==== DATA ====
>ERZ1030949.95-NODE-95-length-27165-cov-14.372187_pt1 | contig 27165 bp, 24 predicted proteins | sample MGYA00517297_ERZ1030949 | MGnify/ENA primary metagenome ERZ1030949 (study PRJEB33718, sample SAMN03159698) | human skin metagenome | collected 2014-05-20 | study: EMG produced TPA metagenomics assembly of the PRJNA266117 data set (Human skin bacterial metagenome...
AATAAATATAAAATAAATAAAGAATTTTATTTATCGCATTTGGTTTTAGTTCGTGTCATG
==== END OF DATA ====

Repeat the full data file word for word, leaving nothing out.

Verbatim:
>ERZ1030949.95-NODE-95-length-27165-cov-14.372187_pt1 | contig 27165 bp, 24 predicted proteins | sample MGYA00517297_ERZ1030949 | MGnify/ENA primary metagenome ERZ1030949 (study PRJEB33718, sample SAMN03159698) | human skin metagenome | collected 2014-05-20 | study: EMG produced TPA metagenomics assembly of the PRJNA266117 data set (Human skin bacterial metagenome...
AATAAATATAAAATAAATAAAGAATTTTATTTATCGCATTTGGTTTTAGTTCGTGTCATG